“That which has been is what will be,
That which is done is what will be done,
And there is nothing new under the sun.”
More than two thousand years ago, Cicero summarized the theologies of ancient Greek philosophers, in the form of a brilliant, pungent and witty debate among the representatives of the Stoic, Epicurean and Academic schools.
The discourse is centered around four questions: Do gods exist? What is the nature of the gods? Do they govern the universe? Do they take thought for humans?
Today the same arguments are still being rehashed in the debates between the creationist and evolutionists, atheists and Christians, proponents of determinism and free will. Yet few can match the eloquence, erudition and wit of Cicero.
Is Reason a Divine Gift?
The Stoic Balbus stated that the gods had bestowed on humans many gifts, including reason. Cicero, in the person of Cotta, argued almost with passion rarely shown in the course of the intellectual debate, that few men made good use of reason whereas most used it for evil, it would be better if reason had not been granted. He quoted many instances in the Greek tragedies where men used reason for deceit, treachery and murder. It’s especially poignant, even prophetic, as Cicero himself, an outstanding man of reason, was murdered by the sword.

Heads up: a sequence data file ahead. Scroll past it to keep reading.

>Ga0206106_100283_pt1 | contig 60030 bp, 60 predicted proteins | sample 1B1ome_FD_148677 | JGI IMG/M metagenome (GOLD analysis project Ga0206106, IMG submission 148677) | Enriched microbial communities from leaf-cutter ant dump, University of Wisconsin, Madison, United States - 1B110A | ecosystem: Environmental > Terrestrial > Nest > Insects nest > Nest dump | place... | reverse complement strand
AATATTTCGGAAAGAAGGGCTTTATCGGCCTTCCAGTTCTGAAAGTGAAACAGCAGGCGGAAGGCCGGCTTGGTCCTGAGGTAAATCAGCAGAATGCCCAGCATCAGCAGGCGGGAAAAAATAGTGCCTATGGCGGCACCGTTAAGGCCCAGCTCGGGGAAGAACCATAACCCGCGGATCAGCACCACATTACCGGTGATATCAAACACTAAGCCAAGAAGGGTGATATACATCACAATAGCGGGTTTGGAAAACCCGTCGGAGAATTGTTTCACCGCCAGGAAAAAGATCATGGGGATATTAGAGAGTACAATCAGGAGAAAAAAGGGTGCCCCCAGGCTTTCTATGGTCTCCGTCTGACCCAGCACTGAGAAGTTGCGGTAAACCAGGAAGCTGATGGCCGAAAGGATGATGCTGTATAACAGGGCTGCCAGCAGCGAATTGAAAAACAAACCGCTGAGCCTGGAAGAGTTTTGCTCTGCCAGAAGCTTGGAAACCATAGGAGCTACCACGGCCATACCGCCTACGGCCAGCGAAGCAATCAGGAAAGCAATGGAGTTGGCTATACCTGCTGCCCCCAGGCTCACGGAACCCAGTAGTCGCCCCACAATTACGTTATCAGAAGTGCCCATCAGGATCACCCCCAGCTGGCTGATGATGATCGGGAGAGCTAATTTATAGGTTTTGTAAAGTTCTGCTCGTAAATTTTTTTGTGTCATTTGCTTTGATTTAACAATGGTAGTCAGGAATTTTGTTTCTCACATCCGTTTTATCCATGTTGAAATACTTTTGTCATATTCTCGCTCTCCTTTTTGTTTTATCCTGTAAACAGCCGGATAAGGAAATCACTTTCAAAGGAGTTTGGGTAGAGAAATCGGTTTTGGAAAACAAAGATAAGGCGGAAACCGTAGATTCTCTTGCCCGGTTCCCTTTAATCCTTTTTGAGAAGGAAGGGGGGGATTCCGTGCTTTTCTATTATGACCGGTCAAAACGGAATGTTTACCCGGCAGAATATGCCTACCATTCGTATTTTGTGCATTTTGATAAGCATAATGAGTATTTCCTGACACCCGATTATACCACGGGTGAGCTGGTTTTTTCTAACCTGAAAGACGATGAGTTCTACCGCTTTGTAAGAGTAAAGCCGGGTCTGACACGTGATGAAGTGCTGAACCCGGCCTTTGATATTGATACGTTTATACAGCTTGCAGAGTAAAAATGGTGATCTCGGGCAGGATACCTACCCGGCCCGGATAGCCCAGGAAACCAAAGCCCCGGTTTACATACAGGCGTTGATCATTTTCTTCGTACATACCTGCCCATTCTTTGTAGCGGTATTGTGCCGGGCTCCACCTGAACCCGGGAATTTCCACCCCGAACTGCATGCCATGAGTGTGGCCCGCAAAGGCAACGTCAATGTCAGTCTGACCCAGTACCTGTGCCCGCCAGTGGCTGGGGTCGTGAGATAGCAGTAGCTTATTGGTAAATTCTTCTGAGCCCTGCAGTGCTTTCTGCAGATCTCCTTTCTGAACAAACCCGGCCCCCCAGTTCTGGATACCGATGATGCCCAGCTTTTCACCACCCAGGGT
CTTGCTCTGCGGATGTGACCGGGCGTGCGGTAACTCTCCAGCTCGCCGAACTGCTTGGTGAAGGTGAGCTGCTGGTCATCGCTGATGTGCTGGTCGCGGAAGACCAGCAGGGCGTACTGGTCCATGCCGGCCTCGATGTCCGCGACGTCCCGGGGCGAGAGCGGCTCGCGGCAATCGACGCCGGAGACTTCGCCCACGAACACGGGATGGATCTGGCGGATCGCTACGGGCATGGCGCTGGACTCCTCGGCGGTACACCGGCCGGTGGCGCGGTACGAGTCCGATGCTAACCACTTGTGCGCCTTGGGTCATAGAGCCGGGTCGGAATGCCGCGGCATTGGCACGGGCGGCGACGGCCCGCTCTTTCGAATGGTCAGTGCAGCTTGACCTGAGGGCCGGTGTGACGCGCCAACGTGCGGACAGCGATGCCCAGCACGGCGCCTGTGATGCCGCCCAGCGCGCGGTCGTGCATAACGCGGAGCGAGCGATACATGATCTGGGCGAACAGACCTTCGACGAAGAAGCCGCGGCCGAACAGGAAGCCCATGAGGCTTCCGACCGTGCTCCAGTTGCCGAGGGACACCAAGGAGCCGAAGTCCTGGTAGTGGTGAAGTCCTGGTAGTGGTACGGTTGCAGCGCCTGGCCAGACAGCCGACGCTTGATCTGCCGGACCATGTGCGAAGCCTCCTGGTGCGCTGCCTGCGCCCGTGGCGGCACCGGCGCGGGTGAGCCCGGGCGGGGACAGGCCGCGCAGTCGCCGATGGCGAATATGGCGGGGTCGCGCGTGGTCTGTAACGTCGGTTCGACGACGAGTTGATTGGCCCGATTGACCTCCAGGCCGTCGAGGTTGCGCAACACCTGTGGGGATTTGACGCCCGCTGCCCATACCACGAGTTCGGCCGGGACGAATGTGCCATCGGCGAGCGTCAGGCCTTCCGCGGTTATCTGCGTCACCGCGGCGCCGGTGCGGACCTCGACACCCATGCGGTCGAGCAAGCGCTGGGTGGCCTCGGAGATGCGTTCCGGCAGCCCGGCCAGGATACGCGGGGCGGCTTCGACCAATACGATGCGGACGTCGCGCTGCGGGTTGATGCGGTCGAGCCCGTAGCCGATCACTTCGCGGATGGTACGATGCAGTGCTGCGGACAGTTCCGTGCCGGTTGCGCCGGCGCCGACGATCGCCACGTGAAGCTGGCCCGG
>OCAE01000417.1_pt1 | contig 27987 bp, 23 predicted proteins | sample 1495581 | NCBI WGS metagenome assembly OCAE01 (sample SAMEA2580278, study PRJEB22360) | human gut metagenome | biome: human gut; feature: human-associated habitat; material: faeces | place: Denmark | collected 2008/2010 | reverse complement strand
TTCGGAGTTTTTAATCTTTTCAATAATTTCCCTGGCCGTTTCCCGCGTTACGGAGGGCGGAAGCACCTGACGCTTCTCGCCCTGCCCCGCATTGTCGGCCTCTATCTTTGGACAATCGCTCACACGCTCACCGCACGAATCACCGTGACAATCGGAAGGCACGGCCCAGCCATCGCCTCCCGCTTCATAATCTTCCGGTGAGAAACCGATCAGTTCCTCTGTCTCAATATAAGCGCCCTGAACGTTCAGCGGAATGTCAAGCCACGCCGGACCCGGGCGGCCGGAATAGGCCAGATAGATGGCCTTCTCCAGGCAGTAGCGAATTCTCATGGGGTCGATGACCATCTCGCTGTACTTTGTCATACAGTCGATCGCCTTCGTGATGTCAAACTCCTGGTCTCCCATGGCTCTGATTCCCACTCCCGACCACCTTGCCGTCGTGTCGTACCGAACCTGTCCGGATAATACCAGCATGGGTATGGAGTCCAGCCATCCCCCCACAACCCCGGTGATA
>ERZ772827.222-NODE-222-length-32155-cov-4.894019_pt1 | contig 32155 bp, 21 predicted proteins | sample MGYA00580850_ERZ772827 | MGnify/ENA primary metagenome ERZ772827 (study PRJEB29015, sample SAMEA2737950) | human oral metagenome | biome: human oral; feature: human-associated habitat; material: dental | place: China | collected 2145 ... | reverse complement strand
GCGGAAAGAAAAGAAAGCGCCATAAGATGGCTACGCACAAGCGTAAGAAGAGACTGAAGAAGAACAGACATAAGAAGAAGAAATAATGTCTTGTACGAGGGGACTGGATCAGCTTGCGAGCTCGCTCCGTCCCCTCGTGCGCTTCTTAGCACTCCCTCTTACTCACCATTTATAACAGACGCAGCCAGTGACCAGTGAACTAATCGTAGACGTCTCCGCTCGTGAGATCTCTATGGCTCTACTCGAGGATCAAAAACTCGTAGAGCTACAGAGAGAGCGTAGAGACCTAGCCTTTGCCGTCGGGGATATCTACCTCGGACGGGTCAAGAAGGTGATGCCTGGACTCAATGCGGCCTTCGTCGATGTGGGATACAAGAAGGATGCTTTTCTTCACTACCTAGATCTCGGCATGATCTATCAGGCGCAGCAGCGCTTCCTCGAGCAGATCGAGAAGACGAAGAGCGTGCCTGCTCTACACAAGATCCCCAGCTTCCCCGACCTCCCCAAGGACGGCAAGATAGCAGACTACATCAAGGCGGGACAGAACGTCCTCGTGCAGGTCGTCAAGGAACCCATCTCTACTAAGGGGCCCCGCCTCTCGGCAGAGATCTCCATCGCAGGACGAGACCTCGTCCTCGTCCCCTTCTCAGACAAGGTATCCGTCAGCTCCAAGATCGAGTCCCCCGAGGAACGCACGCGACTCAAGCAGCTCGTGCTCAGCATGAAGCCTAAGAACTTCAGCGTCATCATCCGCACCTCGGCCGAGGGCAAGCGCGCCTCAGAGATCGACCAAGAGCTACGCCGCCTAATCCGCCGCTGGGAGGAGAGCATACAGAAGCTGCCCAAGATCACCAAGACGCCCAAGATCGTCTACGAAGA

“You take refuge in a thicket of philosophical jargons … It is not that you are hiding things from me, as Pythagoras used to do from outsiders; nor do you purposely make things obscure as Heraclitus did. Let us be frank with each other; you do not understand the doctrine either!”
“So I do beg you all kindly to refrain from wasting that wit of yours in jeering at us — after all, it is in short supply in your tribe!”
“How splendid too and divine is the power of utterance … In the first place, it provides the means of learning things which we do not know, and of teaching others the things which we do know; and second, we employ it to cajole and to persuade, to console the afflicted and to dispel the fears of the apprehensive. We deploy it to rein in the impetuous, to snuff out immoderate desires and flashes of anger. It is this which has united us in the fellowship of justice and laws and citizenship, and has weaned us from the barbaric life of savagery.”
- Cicero, Marcus Tullius. The Nature of the Gods. Trans. P. G. Walsh. Oxford: Oxford University Press, 2008.